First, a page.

Pregnancy, Baby
5th Aug 2020

Whether you’ve just welcomed your first baby into the world, or have added a sibling to your existing brood, the first few months with your child is a time full of unique experiences.

One of these is breastfeeding, which not only satisfies your little one’s hunger and thirst, but can also be a beautiful bonding experience. But, did you know the benefits of breastfeeding extend beyond providing nutrition and comfort to your bub?

Nursing also helps to support your baby’s developing immune system to defend them against unwanted bugs and germs.

Discover the three main ways that breast milk may help to support your baby’s developing immune system.

Breast Milk Contains Antibodies

During pregnancy, a mother passes important immune cells (known as antibodies) to her baby in the womb, which aids the development of their little immune system. These antibodies can find bugs and germs and alert the body, stimulating an immune response (1,2)To find more information about antibodies, click here.

This transfer of antibodies continues beyond pregnancy into infancy, when the mother continues to pass these important antibodies to her newborn via breast milk.

This process is known as passive immunity, which is defined as the process of receiving immune components (like antibodies) from an external source (like a mother’s breast milk) rather than the body producing them.

Your little one will also begin to develop their own antibodies every time they are exposed to a germ or foreign invader, helping to build up their immunity over time. This is known as adaptive immunity, which you can find out more about here.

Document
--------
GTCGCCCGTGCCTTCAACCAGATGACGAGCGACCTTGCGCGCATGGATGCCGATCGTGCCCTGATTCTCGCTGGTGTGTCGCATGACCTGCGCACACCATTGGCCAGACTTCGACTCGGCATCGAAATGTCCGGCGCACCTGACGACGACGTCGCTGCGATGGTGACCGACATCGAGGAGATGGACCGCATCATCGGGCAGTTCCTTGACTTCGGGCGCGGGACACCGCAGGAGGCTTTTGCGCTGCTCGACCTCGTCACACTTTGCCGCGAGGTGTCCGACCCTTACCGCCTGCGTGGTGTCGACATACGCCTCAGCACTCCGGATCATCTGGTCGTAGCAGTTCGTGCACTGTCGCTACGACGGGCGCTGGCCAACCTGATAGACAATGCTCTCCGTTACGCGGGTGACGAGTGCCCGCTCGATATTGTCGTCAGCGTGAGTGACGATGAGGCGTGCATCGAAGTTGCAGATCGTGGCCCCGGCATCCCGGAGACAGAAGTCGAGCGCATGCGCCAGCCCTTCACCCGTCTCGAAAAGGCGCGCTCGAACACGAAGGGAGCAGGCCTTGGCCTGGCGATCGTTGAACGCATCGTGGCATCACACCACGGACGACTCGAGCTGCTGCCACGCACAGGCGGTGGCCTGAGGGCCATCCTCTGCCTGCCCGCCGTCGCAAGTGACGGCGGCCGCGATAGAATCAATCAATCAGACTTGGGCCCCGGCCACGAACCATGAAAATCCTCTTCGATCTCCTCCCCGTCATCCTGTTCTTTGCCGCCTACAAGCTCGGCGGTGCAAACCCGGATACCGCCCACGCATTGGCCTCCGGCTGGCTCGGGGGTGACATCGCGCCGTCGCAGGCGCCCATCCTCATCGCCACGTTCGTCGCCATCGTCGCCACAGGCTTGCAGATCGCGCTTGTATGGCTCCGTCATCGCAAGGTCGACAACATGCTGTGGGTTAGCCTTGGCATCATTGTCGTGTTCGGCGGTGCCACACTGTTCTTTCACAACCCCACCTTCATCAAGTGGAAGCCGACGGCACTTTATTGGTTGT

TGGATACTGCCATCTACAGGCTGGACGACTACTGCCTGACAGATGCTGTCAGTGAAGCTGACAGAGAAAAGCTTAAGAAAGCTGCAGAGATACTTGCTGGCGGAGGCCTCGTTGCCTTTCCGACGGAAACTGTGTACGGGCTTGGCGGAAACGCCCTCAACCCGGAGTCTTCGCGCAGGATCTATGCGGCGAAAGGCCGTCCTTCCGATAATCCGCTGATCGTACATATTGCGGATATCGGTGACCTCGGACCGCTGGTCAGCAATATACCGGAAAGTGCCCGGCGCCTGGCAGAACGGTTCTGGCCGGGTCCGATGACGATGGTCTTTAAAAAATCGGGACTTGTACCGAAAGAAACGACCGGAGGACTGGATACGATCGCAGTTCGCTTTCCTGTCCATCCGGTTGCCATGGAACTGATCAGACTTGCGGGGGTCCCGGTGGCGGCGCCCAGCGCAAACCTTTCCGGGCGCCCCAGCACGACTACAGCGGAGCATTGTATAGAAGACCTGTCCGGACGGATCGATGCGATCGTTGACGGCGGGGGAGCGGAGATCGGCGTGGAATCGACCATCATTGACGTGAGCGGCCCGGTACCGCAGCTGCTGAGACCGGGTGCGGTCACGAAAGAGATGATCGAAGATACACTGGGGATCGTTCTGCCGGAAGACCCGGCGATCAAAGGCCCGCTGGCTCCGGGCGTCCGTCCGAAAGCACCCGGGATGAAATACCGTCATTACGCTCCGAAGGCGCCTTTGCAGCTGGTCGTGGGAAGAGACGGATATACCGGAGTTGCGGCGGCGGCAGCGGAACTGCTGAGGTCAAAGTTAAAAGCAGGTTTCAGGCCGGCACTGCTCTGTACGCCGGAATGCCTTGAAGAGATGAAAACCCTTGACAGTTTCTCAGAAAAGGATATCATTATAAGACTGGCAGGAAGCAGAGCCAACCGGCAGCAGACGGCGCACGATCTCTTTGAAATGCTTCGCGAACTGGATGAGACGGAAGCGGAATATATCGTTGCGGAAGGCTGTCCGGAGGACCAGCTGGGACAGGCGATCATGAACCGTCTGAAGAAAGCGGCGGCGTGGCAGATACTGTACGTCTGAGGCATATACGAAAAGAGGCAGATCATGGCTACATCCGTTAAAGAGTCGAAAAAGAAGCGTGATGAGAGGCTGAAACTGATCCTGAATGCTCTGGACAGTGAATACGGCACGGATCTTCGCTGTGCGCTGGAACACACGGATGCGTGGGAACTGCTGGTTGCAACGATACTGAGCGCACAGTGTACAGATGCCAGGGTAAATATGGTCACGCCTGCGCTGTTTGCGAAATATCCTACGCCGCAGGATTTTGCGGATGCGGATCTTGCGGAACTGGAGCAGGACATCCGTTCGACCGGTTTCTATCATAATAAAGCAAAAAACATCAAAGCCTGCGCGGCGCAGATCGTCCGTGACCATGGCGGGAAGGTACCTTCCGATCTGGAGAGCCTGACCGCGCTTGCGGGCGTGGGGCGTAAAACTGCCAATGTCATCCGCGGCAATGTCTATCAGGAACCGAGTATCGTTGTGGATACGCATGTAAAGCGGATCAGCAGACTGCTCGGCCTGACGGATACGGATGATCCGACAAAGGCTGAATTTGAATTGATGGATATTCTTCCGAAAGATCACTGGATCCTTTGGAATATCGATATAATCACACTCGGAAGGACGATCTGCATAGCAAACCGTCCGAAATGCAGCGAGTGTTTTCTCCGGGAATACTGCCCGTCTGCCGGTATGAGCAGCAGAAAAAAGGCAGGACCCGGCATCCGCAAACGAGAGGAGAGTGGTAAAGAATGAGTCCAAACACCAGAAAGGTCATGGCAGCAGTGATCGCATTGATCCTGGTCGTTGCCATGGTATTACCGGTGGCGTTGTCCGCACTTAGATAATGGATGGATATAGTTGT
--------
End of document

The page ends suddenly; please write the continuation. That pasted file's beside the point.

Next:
As a new mother, your ability to produce specific antibodies for your baby is incredible. In fact, your body will produce specific antibodies in response to the pathogens in your immediate surroundings.

When these specially created antibodies are passed onto your baby during breastfeeding, they provide protection during the first weeks and months of your little one’s life, when it’s needed most (1,3).

Breast Milk Contains Important Nutrients

In addition to passing on antibodies, breast milk provides your baby with the nutrients they need to support their developing immune system.

When it comes to the immune system, nutrition has an important role to play. The different vitamins and minerals we consume through our diets help to support the health and function of our inbuilt defence mechanism.

This also applies to your bub, whose developing immune system requires a range of macro and micronutrients.

But, while adults can get adequate nutrition from a balanced diet, breast milk is considered the best source of nutrients for your little bundle of joy. This is thanks to its rich protein, carbohydrate, fat, vitamin, and mineral content. If you’d like to learn more about how nutrition supports a healthy immune system, you can find more information here.

It’s also one of the reasons that the Australian Government’s Infant Feeding Guidelines recommend breastfeeding as a baby’s sole source of nutrition for their first six months of life (4,5,6).

Beyond their first six months, it’s recommended that breastfeeding is incorporated into your child’s healthy balanced diet of complementary foods until they are two years old. (4,5,6).

This is because the first 1,000 days from conception through to your child’s second birthday is recognised as a unique window of time, during which proper nutrition helps to support a child to grow to their full potential. (4,5,6).

Even if your breastfeeding journey hasn’t gone as planned, any breast milk you can offer your bub plays an important role in their health (7).

Breast Milk Contains Healthy Bacteria

The microbiome is the colony of bacteria that live in and on our bodies, helping us to absorb nutrients and regulate our immune systems.